Armed Forces: Medical Treatment

House of Lords written question – answered on 12th November 2009.

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Photo of Lord Swinfen Lord Swinfen Conservative

To ask Her Majesty's Government how many service personnel have been (a) hospitalised in each of the past five years, (b) off duty for 12 months or more, and (c) medically discharged due to mental illness attributed to service in Afghanistan.

Photo of Baroness Taylor of Bolton Baroness Taylor of Bolton Parliamentary Under-Secretary, Ministry of Defence, Parliamentary Under-Secretary (Defence and Security) (also in the Ministry of Defence), Parliamentary Under-Secretary (Ministry of Defence) (International Defence and Security) (also in Foreign and Commonwealth Office)

The MoD's Defence Analytical Services and Advice (DASA) organisation publishes on its website statistics on new attendances to the MoD's in-patient contractor, effective back to 2007. Equivalent verified data prior to 2007 are not available and could be provided only at disproportionate cost. New patients assessed as having a mental disorder and admitted to the MoD's in-patient contractor by deployment are shown in the following table. Note that, for those who deployed to Afghanistan, this does not specifically attribute their disorder to that deployment.

Year All first admissions assessed with a mental disorder Of which, patients who had previously deployed to Afghanistan
2007 247 33*
2008 213 35
2009 (to 30 June 2009) 108 19

* Prior to April 2007, precise individual deployment dates are not available centrally. Therefore, for in-patients in the first quarter of 2007, it is only possible to identify whether they were deployed at some point prior to 1 April 2007 but not whether this was prior to their in-patient admission date.

The single services record, for management reasons, the numbers of personnel who are at any one time "unfit for task" or "unable to deploy", although their records do not identify the length of time each individual has been so categorised. Details of the numbers of personnel fit for task and fit to deploy in each quarter since 2006 were given in my Answers dated 20 and 22 January 2009 (Hansard, cols. 1262-64W and 1664-66W) and 28 April 2009 (Hansard, col. 1156W). The majority of those personnel who fall into the category of medically "not fully fit" remain fit enough to work in some capacity and therefore continue to make a contribution to operational effectiveness, often within theatres of operation.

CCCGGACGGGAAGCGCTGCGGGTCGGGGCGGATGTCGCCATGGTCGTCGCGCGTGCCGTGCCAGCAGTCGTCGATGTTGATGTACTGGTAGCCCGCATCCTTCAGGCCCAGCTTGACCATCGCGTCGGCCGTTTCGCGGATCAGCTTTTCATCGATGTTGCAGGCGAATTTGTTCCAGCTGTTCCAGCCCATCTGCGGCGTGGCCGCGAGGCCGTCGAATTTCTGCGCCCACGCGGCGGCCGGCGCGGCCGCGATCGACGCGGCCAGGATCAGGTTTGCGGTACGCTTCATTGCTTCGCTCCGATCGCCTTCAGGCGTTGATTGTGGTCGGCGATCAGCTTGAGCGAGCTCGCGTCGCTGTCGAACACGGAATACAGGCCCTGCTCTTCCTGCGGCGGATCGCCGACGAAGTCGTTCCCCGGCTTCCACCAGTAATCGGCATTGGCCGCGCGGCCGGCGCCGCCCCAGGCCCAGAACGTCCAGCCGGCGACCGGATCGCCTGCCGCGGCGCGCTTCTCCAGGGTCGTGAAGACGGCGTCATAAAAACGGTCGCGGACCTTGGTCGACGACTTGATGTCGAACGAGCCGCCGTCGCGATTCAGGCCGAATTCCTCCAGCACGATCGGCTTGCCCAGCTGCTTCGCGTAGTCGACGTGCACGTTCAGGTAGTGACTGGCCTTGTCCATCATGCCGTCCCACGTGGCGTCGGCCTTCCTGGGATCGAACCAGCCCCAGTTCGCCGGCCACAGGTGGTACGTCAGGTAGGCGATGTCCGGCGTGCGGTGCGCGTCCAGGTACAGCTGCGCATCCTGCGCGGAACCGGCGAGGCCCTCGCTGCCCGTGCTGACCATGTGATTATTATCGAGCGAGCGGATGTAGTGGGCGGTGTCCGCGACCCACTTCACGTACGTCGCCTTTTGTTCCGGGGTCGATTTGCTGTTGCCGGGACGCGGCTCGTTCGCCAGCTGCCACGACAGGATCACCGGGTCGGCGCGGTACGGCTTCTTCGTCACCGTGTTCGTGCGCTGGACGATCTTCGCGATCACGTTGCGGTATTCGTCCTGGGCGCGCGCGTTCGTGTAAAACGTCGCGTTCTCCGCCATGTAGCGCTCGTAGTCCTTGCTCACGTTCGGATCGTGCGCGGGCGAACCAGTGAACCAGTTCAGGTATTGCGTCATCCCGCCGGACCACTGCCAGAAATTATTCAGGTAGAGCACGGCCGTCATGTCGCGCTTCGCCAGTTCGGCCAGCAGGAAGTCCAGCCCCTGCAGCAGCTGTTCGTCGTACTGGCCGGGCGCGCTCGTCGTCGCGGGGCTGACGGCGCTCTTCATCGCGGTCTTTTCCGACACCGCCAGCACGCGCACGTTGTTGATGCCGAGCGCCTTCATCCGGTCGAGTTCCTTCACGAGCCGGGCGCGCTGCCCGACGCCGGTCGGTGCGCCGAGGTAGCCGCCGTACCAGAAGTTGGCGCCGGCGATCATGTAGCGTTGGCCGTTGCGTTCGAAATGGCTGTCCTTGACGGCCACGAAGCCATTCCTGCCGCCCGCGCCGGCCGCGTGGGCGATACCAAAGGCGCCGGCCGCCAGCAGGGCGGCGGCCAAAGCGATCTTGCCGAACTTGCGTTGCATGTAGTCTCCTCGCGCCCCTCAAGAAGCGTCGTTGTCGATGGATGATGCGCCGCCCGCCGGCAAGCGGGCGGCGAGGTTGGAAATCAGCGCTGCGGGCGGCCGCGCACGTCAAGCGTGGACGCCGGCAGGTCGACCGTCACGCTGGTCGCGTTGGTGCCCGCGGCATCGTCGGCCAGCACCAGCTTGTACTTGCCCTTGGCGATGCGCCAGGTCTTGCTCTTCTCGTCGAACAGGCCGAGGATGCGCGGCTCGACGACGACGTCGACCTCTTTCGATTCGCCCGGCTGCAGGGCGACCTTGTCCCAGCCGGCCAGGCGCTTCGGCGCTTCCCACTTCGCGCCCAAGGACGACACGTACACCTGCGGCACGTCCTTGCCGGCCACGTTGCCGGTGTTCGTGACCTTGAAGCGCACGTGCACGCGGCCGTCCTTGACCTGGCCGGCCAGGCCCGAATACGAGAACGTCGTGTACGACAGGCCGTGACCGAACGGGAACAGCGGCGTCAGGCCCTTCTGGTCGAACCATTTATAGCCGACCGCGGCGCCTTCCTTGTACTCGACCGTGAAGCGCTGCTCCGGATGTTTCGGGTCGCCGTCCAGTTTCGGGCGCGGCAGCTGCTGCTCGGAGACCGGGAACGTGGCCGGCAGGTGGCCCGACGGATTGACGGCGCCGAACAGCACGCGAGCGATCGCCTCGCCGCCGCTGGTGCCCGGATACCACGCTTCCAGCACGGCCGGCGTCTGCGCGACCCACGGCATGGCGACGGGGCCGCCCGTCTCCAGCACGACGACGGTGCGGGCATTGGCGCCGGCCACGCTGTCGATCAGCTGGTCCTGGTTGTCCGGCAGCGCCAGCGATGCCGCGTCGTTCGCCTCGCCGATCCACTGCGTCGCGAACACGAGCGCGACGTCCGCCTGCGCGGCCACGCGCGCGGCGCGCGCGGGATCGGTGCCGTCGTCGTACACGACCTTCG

The number of UK Service personnel medically discharged with a principal condition of mental and behavioural disorders during the period 2004-08 is shown in the following table.

Of this total, number previously deployed to Afghanistan Total 2004 2005 2006 2007 2008
Naval Service1 6 185 29 46 42 39 29
Army 27 602 121 119 111 114 137
RAF 8 271 65 38 78 49 41

1 includes Royal Navy and Royal Marines

Figures have been compiled using the International Classification of Diseases and Related Health Problems version 10 (ICD 10 codes F00-F99).

Note that a previous deployment should not be assumed to be the cause of the principal disability leading to medical discharge. Although medical boards recommend medical discharges they do not decide whether the principal disability is attributable to service. A medical board could take place many months or even years after an event or injury and it is not clinically possible in some cases to link an earlier injury to a later problem which may lead to a discharge.

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